Like A Girl

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It Happens Earlier Than you Think

A Tale of Teenaged Boys and the Inculcation of Sexism in Tech

So, as a minor tale on sexism in tech, one I was witness to, I give you the story of the Boy Who Could Not Learn.

I have a good friend, N. N. is ridiculously smart. Multiple degrees, she’s worked on programs that everyone, at least in the macOS universe (and a few in the iOS universe) have used. When she makes a point, she tends to have massive amounts of data at her disposal. She’s even penetrated my thick skull a few times, not a minor feat, as my family and friends can attest to. She’s a coder, a researcher, she is far, far smarter than I am, and I feel lucky to be her friend.

This was one of the last Macworld Expos in the Moscone West, we were at an IT event that involved food and drink, and a vendor showcase. N’s company had a booth, (yes, I am being deliberately vague here. Those of you who know me know N. and don’t need me to tell you, those who don’t know me probably don’t know N. in which case her identity is unimportant. But I’m not unaware of how women get treated on da internets), and we had stopped by to see how her coworkers were doing.

At some point, as we’re standing there being snarky and smartass-y, two teenaged boys come up and start talking to us. Since I didn’t work for her company, and they had questions about her company, I did the “you really need to talk to her, I’m just here for the free food and comedy” thing. The guys, who we’ll call T(hing)1 and T(hing)2 start talking to N, asking her what she did at her company. She truthfully responds that she’s a software engineer along with her other titles. Now, at this point, I’d known N. for…oh christ…like ten years and across three employers (in my case).

T2’s eyes go a bit wide, since unsurprisingly, he hadn’t encountered many women who were software engineers, but his response, as I recall, was “huh. Cool.” T1 though…T1 just isn’t playing. He knows she must be a designer. He literally says “no way, you’re really a designer, right?” This is the thing about teenaged boys. They’re stupid. Mostly because they’re young, but they will use bluster to an extent that few others even try to. And T1…T1 was all in.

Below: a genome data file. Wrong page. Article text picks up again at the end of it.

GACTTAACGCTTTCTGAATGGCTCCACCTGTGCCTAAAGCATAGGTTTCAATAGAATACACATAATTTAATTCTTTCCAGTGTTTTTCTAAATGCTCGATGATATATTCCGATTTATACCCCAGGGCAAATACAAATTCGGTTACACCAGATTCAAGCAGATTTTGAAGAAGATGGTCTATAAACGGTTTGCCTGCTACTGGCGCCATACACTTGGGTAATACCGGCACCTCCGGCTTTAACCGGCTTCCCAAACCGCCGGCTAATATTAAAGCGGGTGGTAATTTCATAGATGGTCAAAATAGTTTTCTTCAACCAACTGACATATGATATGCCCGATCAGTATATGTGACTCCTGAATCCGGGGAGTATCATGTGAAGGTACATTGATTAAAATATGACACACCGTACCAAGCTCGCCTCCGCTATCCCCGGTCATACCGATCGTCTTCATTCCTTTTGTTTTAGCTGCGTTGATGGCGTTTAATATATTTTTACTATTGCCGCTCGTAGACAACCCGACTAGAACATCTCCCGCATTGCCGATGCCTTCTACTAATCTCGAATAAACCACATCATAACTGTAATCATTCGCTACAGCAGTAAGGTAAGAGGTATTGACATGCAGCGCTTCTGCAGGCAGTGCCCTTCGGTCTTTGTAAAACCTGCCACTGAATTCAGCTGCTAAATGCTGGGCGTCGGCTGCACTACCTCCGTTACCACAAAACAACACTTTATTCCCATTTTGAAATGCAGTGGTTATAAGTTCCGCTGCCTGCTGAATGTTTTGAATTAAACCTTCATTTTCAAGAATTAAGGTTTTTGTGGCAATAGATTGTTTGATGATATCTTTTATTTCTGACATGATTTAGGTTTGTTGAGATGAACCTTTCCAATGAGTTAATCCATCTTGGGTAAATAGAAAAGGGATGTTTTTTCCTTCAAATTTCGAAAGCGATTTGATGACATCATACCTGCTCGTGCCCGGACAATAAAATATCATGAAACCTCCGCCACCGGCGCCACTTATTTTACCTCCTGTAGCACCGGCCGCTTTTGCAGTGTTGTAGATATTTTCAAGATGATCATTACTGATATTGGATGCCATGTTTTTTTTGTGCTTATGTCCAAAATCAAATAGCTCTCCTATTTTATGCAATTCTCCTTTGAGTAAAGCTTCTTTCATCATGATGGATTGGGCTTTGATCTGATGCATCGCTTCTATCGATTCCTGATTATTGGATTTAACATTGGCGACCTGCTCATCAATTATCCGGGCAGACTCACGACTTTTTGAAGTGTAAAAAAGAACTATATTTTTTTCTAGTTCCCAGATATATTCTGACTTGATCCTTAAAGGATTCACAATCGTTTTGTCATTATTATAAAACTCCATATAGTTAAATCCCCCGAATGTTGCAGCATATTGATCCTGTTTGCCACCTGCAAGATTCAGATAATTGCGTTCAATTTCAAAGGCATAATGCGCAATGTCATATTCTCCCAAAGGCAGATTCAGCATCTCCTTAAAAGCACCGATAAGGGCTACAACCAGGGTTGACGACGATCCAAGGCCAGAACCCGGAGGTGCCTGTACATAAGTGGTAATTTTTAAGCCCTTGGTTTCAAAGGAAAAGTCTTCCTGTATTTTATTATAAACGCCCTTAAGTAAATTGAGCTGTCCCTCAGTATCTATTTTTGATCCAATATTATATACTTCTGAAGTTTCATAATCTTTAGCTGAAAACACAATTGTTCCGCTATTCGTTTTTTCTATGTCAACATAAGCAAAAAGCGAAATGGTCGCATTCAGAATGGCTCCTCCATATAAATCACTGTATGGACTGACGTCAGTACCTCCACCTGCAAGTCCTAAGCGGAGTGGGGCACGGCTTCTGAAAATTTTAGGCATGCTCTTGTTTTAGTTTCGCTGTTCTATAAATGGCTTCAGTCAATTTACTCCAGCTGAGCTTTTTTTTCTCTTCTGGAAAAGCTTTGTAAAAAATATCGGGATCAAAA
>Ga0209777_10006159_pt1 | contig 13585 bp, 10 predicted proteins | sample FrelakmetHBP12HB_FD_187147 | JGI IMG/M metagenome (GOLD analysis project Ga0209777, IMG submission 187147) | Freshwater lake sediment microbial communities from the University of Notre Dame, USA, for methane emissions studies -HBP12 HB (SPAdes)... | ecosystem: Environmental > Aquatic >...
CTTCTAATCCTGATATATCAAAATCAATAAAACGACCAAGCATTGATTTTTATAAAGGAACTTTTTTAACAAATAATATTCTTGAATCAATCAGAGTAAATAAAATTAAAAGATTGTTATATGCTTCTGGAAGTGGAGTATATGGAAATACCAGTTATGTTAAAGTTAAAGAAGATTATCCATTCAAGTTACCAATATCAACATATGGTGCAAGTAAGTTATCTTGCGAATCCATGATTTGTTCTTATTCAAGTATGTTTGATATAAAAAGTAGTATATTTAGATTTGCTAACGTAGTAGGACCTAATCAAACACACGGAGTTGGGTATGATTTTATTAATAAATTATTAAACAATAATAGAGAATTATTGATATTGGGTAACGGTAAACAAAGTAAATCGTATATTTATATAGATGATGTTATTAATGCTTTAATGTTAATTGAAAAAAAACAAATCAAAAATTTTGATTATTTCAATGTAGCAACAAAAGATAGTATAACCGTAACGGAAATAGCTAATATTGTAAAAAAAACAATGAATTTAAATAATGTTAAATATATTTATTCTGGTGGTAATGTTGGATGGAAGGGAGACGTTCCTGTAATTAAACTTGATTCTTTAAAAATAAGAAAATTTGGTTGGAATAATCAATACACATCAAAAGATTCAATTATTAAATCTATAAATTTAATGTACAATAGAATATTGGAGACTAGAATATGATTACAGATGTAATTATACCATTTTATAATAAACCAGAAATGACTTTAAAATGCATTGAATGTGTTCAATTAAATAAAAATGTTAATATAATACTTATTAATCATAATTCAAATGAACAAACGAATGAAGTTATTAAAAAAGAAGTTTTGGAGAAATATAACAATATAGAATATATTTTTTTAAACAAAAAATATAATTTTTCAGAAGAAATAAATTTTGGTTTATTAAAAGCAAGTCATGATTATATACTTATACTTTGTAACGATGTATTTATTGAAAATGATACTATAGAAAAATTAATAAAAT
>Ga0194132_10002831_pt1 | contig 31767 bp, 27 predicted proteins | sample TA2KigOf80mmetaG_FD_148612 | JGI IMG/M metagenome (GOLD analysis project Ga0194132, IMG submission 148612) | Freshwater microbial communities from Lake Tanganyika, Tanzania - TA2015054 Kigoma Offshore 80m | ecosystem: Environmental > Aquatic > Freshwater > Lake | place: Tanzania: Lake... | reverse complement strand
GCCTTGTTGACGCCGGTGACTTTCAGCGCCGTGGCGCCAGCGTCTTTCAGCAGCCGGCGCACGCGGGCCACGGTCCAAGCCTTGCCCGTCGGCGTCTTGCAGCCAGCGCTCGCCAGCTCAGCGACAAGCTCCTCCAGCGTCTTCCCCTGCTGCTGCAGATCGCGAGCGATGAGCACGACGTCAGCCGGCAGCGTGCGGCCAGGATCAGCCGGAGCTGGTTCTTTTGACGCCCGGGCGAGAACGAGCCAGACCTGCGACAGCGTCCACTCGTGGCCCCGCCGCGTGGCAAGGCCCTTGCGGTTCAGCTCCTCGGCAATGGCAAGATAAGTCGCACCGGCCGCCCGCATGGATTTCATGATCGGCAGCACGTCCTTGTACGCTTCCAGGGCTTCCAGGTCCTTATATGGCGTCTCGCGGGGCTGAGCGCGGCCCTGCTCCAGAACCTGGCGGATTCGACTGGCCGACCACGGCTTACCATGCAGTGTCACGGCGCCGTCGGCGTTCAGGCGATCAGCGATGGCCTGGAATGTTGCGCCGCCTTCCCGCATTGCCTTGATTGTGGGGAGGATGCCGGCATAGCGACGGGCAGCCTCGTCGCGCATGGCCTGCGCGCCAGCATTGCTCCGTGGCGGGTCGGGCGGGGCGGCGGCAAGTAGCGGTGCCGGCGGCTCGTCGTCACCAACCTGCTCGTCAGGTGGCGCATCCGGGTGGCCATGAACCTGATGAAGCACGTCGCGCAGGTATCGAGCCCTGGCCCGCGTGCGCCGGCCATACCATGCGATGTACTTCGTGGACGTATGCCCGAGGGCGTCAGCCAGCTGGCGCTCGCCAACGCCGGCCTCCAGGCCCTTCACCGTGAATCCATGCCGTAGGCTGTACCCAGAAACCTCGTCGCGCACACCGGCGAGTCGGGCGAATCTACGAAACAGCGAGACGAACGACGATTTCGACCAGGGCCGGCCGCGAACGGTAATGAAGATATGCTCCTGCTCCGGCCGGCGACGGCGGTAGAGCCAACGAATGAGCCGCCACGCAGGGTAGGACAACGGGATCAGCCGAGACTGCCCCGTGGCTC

N., a little shocked to be told by someone who was not her, what she really did for a living, patiently explains that no, she’s not, she can’t draw a stick figure, she’s much more likely to be the person coding the app with which other people do graphic design things. Even lists the products she’s worked on. T1 will not believe it. He looks at me (because I’ll agree with him???) and I’m like “Dude, seriously, she’s not lying. She’s a nerd’s nerd. She codes things. I’m just a sysadmin, she knows things.” T2 even tries to throw T1 a lifeline. “Come on man, she told you what she did.”

Lather. Rinse. Repeat.






I don’t think T1 ever believed she was telling the truth about herself. He couldn’t.

The story is funny in a way. I mean, for me, about 15 minutes in and all I can do is laugh, along with T2, because fuck man, it was so over the top stupid. Like, other than just punching the shit out of him, how do you drill a hole through that wall of idiocy. It was absurd in the extreme, and I was laughing at the time, because other than getting physical with the kid…it was just too ridiculous to believe, and I WAS RIGHT THERE.

But it’s very much not funny in too many other ways. I’d guess T1 and T2 were…15–16 or so. Somehow, in a very short time on this planet, post toddler, T1 had been told so many times and so constantly that women couldn’t possibly be technical. The concept was so impossible for him to believe that he would not believe a woman who was literally telling him something that should have been of no controversy at all: what she did for a living. At some point, he, as young as he was, had been taught that women could not be technical.

I’ve another friend, M. I’ve known M. for decades. Like over 20 years. She is also wicked smart. A brilliant data slicer, she’s who I go to when I need Excel help. Databases, statistics, just brilliant. Her resume, her background, they all reflect this. What’s she been doing in her spare time? Teaching herself R.

Yet over and over, she is told “she’s not technical enough” for gigs that are what she is currently doing. Da Fuque? How does that even work? But it happens over and over.

Another friend, I., she’s been a SysAdmin as long as me, she’s brilliant. Literally was asked, at an after hours tech dinner at a tech show why “someone like her” was hanging out with nerds. The other (male) folks at the table had to explain, because the guy saying that wouldn’t believe her when she told him what she did for a living. Once we did it, then she was allowed to be what and who she actually was.

The idea that there isn’t systemic sexism in tech (along with basically everywhere else) is laughable. It’s not funny, but it is laughable, and when you have crap like the Googlag Manifesto, it’s not getting better anytime soon. But it is fucking real and it happens young.